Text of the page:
This is a critical component that most people dismiss. It’s important to identify which type of setup you prefer – DIY (do it yourself) or DFM (done for me).

Do It Yourself (DIY)

The DIY route is usually more cost-effective and time consuming. However, it will give you complete control and insight into how things work and what they do. It’s great for people who like to get their hands dirty and figure things out.

Here are some things to consider with DIY:

  • Do you have time and patience to figure things out?
  • Are you technical savvy?

Done for me (DFM)

On the contrary, the DFM path will be faster but more expensive. This is ideal for people who value their time and have capital to delegate.

Here are some things to consider with DFM:

  • Do you have financial resources to pay for this convenience?
  • Are you able to let go and allow others to implement?
  • Do you trust the team or individual setting things up?

Software as a Service (SAAS)

A third hybrid option is SAAS – software-as-a-service. This involves using a pre-built platform made for membership sites that you can configure. There will be limitations on what you can and cannot do but it relieves you of the technical [DIY] responsibilities while still giving you some control.

Here are some things to consider with SAAS:

  • Does the SAAS platform you choose have all the features you need?
  • Does there pricing model make sense for your stage of business?
  • Is there interface easy to use and well documented?

Ultimately, you have to figure this [setup] piece out early and commit to the option that resonates best with your skillset and personality. It is not wise to play in the middle-ground and mix options (i.e. do most of the work yourself and then hire a developer for a small chunk). This is where people get stuck and confused. So choose one path and drive forward.

Support

A bi-product of features and setup is support.

In other words, what kind of support will you get from the platform you choose. This will be useful when you run into challenges or have general questions about the admin side of managing things.

Support is commonly in the following ways:

  • Online Support
  • Phone Support
  • Help Desk

It’s essential to figure out which level of support you need. For example, some people just need to jump on a call and chat with a human. While other people are totally comfortable getting help via email or chat.

You should also get clear on the support priority and response time. It’s common to find a wide range in this regard, from companies who respond within 30 minutes to companies who respond within 48 hours (or longer). Membership sites involve commerce transactions so you’ll generally want to look for fast and reliable support times.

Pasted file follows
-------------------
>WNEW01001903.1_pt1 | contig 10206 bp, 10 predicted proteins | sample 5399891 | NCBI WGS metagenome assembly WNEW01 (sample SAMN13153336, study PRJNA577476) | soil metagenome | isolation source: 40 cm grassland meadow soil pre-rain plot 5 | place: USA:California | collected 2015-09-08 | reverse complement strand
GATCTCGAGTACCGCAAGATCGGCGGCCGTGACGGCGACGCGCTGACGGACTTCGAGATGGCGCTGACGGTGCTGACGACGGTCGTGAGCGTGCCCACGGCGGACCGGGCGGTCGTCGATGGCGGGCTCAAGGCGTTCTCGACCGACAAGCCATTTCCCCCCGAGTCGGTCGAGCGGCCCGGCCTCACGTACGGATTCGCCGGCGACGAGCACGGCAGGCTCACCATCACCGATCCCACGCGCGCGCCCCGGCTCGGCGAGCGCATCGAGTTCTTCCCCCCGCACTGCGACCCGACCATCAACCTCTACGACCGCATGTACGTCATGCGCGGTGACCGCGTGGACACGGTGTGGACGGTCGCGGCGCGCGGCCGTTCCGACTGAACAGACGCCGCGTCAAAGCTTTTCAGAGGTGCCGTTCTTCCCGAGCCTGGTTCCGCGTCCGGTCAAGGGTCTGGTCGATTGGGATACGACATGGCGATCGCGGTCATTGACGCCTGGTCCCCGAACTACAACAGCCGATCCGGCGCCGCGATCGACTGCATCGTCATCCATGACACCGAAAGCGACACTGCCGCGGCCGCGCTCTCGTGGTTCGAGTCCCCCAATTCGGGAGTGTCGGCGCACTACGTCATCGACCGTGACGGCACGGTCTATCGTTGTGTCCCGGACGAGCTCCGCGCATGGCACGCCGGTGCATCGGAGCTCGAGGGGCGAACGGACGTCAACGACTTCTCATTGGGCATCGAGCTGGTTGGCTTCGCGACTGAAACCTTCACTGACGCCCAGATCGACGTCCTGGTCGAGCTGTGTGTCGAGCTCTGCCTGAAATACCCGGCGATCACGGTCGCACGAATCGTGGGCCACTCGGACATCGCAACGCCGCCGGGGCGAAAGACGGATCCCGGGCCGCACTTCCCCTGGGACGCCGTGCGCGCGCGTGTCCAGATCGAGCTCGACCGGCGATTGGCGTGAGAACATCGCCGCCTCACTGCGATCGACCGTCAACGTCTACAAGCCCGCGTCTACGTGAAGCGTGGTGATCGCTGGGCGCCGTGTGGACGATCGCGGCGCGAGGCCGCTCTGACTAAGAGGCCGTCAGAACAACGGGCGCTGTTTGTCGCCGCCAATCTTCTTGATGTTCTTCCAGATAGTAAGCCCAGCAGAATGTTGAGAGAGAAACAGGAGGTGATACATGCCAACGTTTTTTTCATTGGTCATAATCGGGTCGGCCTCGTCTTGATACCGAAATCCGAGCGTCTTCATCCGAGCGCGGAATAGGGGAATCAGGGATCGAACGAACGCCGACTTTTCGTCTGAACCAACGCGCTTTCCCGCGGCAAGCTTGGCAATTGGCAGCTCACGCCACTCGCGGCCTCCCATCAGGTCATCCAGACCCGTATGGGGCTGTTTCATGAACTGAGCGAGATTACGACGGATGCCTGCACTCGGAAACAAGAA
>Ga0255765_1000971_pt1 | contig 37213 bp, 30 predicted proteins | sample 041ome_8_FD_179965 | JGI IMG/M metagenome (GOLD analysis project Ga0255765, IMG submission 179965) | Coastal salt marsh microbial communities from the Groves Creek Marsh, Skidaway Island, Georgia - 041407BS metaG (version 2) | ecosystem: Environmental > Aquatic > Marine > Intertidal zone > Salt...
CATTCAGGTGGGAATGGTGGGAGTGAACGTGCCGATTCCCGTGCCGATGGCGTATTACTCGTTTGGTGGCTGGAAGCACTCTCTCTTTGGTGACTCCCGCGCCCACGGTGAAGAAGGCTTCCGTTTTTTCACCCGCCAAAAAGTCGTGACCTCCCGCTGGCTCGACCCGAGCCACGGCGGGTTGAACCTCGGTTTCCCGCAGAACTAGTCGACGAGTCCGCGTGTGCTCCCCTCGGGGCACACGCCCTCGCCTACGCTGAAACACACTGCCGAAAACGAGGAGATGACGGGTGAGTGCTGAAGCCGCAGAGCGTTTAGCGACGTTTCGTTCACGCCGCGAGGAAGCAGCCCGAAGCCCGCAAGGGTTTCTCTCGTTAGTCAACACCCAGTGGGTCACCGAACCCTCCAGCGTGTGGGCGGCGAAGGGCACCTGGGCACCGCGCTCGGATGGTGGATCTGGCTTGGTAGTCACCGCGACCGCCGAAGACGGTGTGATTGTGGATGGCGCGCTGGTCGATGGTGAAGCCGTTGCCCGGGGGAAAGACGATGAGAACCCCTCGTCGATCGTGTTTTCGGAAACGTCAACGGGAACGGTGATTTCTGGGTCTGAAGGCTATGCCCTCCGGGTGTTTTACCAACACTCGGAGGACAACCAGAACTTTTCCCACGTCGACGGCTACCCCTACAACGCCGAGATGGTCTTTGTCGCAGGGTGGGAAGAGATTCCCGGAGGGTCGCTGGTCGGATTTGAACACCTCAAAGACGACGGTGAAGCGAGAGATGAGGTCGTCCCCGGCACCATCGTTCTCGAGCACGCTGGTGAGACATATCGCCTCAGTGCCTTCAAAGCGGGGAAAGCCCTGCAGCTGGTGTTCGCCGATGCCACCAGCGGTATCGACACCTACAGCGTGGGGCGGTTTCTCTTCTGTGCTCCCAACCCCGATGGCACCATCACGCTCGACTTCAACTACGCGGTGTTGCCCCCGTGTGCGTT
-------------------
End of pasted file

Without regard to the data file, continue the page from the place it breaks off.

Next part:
Pricing

Now that we’re well educated on what we need, what to look for, how to set things up and what kind of support we need – it’s time to evaluate pricing.

There are generally two pricing models for a new membership platform:

1. Recurring SAAS subscription
2. One-time fee / project cost

Most solutions today are charging a SAAS (software-as-a-service) subscription for their solution. This is commonly found as a monthly fee or annual fee. In exchange, you’ll typically get access to the software and ongoing support as long as your subscription is active. You’re also generally tasked with setting things up and configuring the software.

On the other end of pricing is the one-time fee model. This is common for enterprise software and/or agency offerings where the platform is being setup and completely configured for you in project context. You’re essentially paying a large upfront fee to have things done for you and handed off.

Budget

It’s important to think about a general budget when thinking about the pricing piece. There are different fees and costs associated with the route you choose. For example:

  • A recurring SAAS subscription will keep your fees low and wrapped inside the monthly/annual plan you have with the provider.
  • Whereas a one-time project will generally incur additional fees that you have to cover such as hosting, SSL certificate, 3rd party integrations, etc.

With this in mind, think about your total monthly/annual budget so you can narrow down options that meet this criteria.

Ownership